|Adrian Swets on Left; Ben Swets on Right side. Adrian is pedaling with arms as well as legs.
I have been in GR for 2 weeks, January 2006, relieving my mom of diaper duty with my dad. I bathe my dad and feed him.
My sister, Heidi, took a walk with my dad and introduced him to a tree. She suggested he hug it. He did so. He said he had a daughter who loved trees. Later he told my mom some girl was following him around, but he did not want to hurt her feelings by telling her to leave. A few months later I told him that Heidi had phoned. He asked, “Where’s Heidi?”
Adrian likes getting hugged at church. He knows those huggers must be acquainted, even if they look unfamiliar. We assumed he forgot his formal art display that many friends attended in Feb of ‘05. But he said to me at church yesterday, “I want to tell you something. There was a time when all through here were pieces done by me. It was put together by some people at this church. It was up for a whole month.”
He also complimented me on the “Artist’s walk” speech I made about him the following week. That makes me proud we produced Adrian’s art reception.
Some of the local Alzheimer’s care givers support group members say their loved ones reside in the Michigan veterans home, which they say does a great job with dementia & Alzheimer’s clients. It makes my mom very sad to think of that home for her husband. She is horrified by the likely terror he will feel. I will fill in the documents this week, which do not commit us to a date.
Two couples in the support group last Saturday told about their extremely bitter parents. Hatred and suspicion are considered typical Alzheimer’s symptoms.
My dad is different. He frequently says, “I love you.” We shower together. He would skip lathering under his arms without me. As he drys, he offers his towel. As we dine, he offers his food. As I tie his shoes, he asks if I have warm clothes. He even volunteers his cane for my use.
We appreciate our minister, rev Wooden. He had to say something about money. After church, my dad said, “The minister spoke too much about money. He should talk about what it means to be alive.”
He asked one day, “Where is everything I own?” I explained the furniture, the pictures, the grandchildren are all his. I took him to his drawing table. He was soon absorbed in his stacks of old cartoons, his hundred pencils and markers, and my new bird photos he wants to trace.
He tends to want lunch immediately after breakfast. His hunger mechanism is over-stimulated, probably by diabetes. Luckily, his drawings keep his mind occupied indefinitely. We have to seduce him to the dinner table if he is “drawing.”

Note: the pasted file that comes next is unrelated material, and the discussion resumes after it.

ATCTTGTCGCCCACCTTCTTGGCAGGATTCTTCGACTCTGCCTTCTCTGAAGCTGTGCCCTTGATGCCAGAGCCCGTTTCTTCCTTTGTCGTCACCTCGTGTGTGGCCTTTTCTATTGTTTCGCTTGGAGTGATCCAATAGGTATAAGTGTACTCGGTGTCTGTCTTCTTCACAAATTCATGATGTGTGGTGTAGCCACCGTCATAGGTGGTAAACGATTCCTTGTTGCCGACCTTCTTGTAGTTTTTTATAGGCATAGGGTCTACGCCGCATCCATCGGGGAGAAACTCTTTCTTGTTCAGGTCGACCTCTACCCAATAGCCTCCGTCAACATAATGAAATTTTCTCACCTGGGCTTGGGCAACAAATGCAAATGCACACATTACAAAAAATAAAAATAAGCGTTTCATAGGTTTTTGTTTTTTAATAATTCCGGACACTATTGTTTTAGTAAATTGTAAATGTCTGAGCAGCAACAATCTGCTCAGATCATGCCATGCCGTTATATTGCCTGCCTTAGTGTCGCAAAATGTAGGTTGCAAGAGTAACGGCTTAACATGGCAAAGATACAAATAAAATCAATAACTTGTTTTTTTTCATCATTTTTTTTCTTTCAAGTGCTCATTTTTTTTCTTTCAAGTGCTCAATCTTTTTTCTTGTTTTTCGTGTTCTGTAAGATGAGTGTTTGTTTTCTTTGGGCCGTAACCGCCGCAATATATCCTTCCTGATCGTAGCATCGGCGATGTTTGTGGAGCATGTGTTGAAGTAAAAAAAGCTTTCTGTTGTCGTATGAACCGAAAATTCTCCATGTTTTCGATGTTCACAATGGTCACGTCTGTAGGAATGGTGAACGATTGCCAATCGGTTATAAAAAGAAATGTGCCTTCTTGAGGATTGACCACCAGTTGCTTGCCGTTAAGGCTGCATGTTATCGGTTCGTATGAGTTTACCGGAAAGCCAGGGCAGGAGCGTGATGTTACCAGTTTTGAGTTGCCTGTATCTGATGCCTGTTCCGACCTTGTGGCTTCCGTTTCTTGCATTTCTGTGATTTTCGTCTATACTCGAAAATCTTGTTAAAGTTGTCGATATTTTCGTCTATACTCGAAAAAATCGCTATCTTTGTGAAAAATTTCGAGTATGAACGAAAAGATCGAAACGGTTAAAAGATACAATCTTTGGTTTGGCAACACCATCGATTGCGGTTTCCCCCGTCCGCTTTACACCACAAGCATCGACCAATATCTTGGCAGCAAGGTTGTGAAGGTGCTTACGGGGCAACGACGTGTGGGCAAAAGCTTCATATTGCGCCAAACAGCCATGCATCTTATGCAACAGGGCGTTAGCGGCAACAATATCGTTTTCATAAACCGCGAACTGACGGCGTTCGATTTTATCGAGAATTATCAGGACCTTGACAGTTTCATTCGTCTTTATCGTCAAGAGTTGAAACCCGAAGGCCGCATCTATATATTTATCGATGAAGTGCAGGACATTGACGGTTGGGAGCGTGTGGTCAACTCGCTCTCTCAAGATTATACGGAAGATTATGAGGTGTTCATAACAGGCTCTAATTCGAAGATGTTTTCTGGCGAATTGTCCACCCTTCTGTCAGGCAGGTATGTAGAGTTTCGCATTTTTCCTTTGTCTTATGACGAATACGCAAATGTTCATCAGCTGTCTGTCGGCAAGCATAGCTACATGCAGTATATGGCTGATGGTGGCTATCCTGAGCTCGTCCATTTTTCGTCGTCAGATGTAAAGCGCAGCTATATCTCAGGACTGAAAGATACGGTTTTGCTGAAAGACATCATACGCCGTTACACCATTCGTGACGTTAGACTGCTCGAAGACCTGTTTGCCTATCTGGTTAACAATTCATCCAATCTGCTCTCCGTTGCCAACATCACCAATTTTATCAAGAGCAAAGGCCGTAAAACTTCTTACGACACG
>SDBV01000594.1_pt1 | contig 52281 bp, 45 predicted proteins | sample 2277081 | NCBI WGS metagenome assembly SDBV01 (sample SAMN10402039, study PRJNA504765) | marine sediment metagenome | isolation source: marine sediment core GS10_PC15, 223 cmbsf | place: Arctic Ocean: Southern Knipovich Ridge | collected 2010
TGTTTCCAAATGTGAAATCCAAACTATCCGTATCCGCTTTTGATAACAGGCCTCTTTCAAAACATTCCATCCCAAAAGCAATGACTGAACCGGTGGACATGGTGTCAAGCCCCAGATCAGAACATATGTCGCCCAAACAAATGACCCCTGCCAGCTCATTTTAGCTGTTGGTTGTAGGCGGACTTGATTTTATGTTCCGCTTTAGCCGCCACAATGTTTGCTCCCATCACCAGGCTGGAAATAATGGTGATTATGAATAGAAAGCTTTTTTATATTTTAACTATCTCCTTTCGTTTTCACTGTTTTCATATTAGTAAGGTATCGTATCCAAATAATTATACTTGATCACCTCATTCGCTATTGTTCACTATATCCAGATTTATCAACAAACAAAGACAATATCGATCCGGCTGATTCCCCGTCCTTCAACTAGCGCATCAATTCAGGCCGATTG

It was Arnie Portner, my sister’s college friend, who showed me how to give Adrian orders a year ago. Arnie told my dad what color to apply to a thank-you card he was composing. Adrian told Arnie, “Gee, I like how you are,” as though nothing could be more satisfying than being told how to draw.
I handed my dad a black & white Chris Van Allsburg book last week. Chris illustrated big movies recently. 35 years ago he painted houses my dad remodeled. Adrian said last week, “Ahhh, look at the talent of this guy.” Dad turned pages and invited me to behold Chris’s shading and pencil work.
Ade said of a Disney drawing I computer-copied from a book, “There is playfulness here,” as he pointed to a bridge to a castle. “There is strong feeling in the yellow of this building.”
We took him to the “Family Stone” movie which made Kathi cry. Adrian was fascinated by how the buildings were put together.
My dad prayed all his life. He forgets to these days, but he got down on his knees at bedtime and read the bible at 6:a.m. throughout my childhood. Yet he never insisted anybody else worship as he did. He practiced looking for a reason to give credit to every person he met.
When I escort my dad in public, he asks every 5 minutes whether we know the way home and whether there is enough gas in the car. He asks if his wallet is lost and where his cane, wife and dog are.
However, he must be happy. Yesterday, after petting his tiny Pekinese dog, Sophie, he asked, “Do you think a snake would like us if we were nice with it?” My dad trudges with his cane next to me. I hope people watch us. I am proud to have him as a father. A year ago his disease broke my heart, but now that I fully participate in his bathroom and exercise routine, it is wonderful to see the evidence of his great mind’s discipline, practiced decades ago. What can I do now to insure I will feel and act as he does when I reach his age?